N.B. I also highly recommend Spellbound, a fantastic doc about kids participating in the Scripps-Howard National Spelling Bee and Sharkwater. Both excellent doc- primers!

Wednesday, June 8, 2011

Talking Bout...Pop Music! Talking Bout....Pop Music!

In February of this year, a more innocent time, I embarked upon a strange project. It began with a request from my daughter to change the channel on the radio on our short drive to school to the syndicated pop station that for the purposes of this post must remain nameless. ( It does, however, rhyme with "More gin, Radio!" But, I digress.) Now normally, we would listen to the alternative music station enjoyed by both my son and I. (Sending them off to school bathed in the soothing waters of the Foo Fighters made the day seem easier to face, somehow, you know?) This morning, however, I decided to give in. We'll just listen to her station instead of ours for a few weeks, I explained to my son as he watched horrified as I cranked the dial towards this new pop music world. Let's just listen to it and try to embrace what the young kids are listening to these days, I said, as we sat back and let the soulful sounds of Kesha rape our aural canal.

Do any of you remember what it felt like back in 2004 as you watched George Bush become president? You don't remember seeing and hearing that freight train coming and feeling like there was nothing you could do about it? Well, let me ask you this: can you recall a pre-Black Eyed Peas world? Because it was a glorious time. It was a time when R and B singers weren't allowed to use Auto-Tune as training wheels (Sure, this robot helps me sing. But someday I'll do it all by myself!) and groups like Train didn't seem like the least likely group to put out a song entitled, "Hey, Soul Sister".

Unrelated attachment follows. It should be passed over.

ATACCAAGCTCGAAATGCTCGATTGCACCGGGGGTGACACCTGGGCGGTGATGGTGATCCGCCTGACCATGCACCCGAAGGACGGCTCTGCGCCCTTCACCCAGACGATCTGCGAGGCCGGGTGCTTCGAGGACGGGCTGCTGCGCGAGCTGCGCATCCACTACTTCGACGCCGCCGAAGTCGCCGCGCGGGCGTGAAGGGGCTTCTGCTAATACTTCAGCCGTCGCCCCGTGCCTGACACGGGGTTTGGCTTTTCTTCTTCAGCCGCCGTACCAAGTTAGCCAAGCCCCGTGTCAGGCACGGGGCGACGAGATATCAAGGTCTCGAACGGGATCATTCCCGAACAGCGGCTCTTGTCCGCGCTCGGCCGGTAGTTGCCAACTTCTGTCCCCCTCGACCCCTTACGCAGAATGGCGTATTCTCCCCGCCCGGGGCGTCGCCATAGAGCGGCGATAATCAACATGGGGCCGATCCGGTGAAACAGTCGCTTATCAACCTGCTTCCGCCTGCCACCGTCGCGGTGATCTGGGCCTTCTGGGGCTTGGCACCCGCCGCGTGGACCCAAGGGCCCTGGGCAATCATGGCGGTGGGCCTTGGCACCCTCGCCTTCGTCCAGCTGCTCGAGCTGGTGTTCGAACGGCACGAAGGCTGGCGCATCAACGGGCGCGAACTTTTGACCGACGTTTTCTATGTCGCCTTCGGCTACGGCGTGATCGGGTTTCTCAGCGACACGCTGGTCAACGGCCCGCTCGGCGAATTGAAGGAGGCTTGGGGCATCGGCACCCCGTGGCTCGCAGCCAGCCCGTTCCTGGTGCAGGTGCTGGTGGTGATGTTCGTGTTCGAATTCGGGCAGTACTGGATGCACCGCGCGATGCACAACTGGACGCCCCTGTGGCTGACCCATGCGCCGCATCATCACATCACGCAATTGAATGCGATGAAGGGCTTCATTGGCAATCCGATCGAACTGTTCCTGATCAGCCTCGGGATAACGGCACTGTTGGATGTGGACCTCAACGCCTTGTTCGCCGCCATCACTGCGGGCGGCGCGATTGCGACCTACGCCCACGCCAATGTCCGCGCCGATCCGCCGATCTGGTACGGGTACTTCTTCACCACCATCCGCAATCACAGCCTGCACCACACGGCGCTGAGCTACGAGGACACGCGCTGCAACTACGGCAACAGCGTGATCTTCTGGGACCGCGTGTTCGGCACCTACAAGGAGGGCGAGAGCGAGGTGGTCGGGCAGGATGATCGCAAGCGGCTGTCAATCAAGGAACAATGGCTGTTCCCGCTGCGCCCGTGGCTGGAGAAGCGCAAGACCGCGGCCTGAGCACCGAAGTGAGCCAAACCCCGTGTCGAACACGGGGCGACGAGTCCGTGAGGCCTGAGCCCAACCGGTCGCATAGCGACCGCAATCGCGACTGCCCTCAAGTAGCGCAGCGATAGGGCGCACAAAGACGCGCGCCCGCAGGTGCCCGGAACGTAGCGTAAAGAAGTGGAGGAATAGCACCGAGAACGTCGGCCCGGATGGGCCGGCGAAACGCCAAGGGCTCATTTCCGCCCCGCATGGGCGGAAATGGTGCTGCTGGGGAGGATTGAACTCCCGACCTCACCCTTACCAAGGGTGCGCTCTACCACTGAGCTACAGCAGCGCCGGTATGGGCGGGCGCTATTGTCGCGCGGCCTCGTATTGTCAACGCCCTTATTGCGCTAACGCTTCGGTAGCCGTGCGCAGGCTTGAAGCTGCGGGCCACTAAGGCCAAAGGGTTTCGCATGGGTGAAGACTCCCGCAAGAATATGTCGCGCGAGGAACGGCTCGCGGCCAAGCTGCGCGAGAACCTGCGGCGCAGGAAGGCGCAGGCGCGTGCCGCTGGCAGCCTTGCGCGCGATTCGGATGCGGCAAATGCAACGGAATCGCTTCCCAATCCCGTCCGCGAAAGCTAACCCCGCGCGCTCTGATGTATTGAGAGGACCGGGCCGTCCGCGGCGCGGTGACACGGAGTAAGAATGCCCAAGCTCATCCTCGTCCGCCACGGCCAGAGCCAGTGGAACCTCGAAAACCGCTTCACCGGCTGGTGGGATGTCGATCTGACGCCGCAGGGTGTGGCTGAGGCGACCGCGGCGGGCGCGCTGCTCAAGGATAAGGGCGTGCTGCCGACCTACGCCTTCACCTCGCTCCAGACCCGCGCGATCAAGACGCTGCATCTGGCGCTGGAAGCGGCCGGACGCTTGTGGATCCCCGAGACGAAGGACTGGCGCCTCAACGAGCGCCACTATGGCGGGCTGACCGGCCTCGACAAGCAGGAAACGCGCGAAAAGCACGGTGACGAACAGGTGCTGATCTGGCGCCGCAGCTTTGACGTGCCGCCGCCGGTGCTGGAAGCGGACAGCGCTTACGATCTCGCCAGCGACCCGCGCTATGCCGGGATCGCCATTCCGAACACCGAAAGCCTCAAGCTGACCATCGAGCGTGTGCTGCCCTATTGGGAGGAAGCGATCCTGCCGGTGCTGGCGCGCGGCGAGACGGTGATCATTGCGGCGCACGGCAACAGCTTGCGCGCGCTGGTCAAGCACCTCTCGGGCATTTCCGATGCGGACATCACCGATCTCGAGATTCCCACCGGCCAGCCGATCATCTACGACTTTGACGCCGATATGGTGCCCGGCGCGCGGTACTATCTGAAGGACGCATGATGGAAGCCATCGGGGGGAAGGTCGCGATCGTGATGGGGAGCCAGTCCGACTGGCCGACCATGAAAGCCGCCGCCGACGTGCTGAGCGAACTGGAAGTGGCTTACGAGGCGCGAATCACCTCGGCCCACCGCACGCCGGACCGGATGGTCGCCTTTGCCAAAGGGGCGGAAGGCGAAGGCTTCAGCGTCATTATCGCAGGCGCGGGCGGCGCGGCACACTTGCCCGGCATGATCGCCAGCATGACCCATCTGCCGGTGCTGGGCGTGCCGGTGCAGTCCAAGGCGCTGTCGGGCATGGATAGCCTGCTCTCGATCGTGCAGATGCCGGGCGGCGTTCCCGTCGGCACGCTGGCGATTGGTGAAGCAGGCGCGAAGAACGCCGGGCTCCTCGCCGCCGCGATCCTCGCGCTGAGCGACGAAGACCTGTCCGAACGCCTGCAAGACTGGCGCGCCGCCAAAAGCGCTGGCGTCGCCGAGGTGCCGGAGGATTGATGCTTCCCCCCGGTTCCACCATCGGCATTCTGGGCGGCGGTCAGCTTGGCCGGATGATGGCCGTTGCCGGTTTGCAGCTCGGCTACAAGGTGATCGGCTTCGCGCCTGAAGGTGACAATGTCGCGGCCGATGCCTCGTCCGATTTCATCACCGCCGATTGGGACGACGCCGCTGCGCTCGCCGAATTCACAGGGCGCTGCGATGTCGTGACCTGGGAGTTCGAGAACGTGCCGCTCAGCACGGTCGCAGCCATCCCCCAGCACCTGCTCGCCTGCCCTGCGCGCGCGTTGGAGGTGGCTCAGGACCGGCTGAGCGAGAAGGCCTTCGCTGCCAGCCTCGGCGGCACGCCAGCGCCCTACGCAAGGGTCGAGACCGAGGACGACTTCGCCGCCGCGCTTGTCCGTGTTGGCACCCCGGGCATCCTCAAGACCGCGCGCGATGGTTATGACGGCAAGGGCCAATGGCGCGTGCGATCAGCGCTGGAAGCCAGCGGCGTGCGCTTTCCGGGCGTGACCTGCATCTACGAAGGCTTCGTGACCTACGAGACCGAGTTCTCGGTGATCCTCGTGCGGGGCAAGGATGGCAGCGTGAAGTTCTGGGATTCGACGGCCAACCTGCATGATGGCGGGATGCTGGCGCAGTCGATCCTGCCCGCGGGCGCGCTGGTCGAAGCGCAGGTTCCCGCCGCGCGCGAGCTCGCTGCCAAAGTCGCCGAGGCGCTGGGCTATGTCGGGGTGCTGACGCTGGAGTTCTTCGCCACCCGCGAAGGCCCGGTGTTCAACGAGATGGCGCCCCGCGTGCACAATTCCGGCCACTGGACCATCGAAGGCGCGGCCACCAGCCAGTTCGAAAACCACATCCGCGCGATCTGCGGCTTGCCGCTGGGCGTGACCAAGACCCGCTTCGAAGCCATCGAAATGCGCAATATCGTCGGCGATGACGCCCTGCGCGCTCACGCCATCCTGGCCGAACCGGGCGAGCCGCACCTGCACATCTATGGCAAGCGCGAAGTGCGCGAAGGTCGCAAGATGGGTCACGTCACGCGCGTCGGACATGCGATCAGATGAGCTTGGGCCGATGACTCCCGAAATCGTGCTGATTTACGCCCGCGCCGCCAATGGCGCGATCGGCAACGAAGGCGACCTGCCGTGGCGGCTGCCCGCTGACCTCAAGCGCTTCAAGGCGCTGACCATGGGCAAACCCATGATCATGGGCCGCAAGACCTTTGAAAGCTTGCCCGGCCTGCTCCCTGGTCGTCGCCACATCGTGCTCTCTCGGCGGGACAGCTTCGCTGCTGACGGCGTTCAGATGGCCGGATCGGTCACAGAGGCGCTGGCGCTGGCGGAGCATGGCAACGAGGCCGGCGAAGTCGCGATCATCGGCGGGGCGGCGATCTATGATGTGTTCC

When I was a kid, my sister would order compilation albums from the TV. They had names like Knockout! and HITS! HITS! HITS! and we would sit and listen to these for hours. It was how we were introduced to some of the most crap-tastical music of the day. We would consume the popular songs like a bag of penny candy but if we let the record ride buried on there was usually an artist on there that didn't get conventional radio play. Louden Wainright was on one of ours. Nick Drake on the album of a friend. Who are these weirdos, we would say when our friends were around? Only to find ourselves strangely moved to listen to them again when no one else was around. Ah, the familiar push and pull of commerce and art!

It's important to remember this when it feels as if pop music has hit an all time low. Pop music has always been ridiculous and disposable. That's why it's called pop. Culture Club was pop. Pat Boone? Pop. Flock of Seagulls? Same, same. When was the last time you heard "I Ran" and thought, Wow, this song is a deep, deep well? And yet that album sold millions and millions of copies. Pop fades with time. Art endures. That's why we will still be listening to Arcade Fire 50 years from now long after the name of Train has been cursed for the last time.

Try to remember this the next time you climb into the car with the kids and one of them twists the dial towards the local pop station. Maybe I'll hear a hidden gem. Maybe I'll hear I'll hear a gem. It's what I keep telling myself.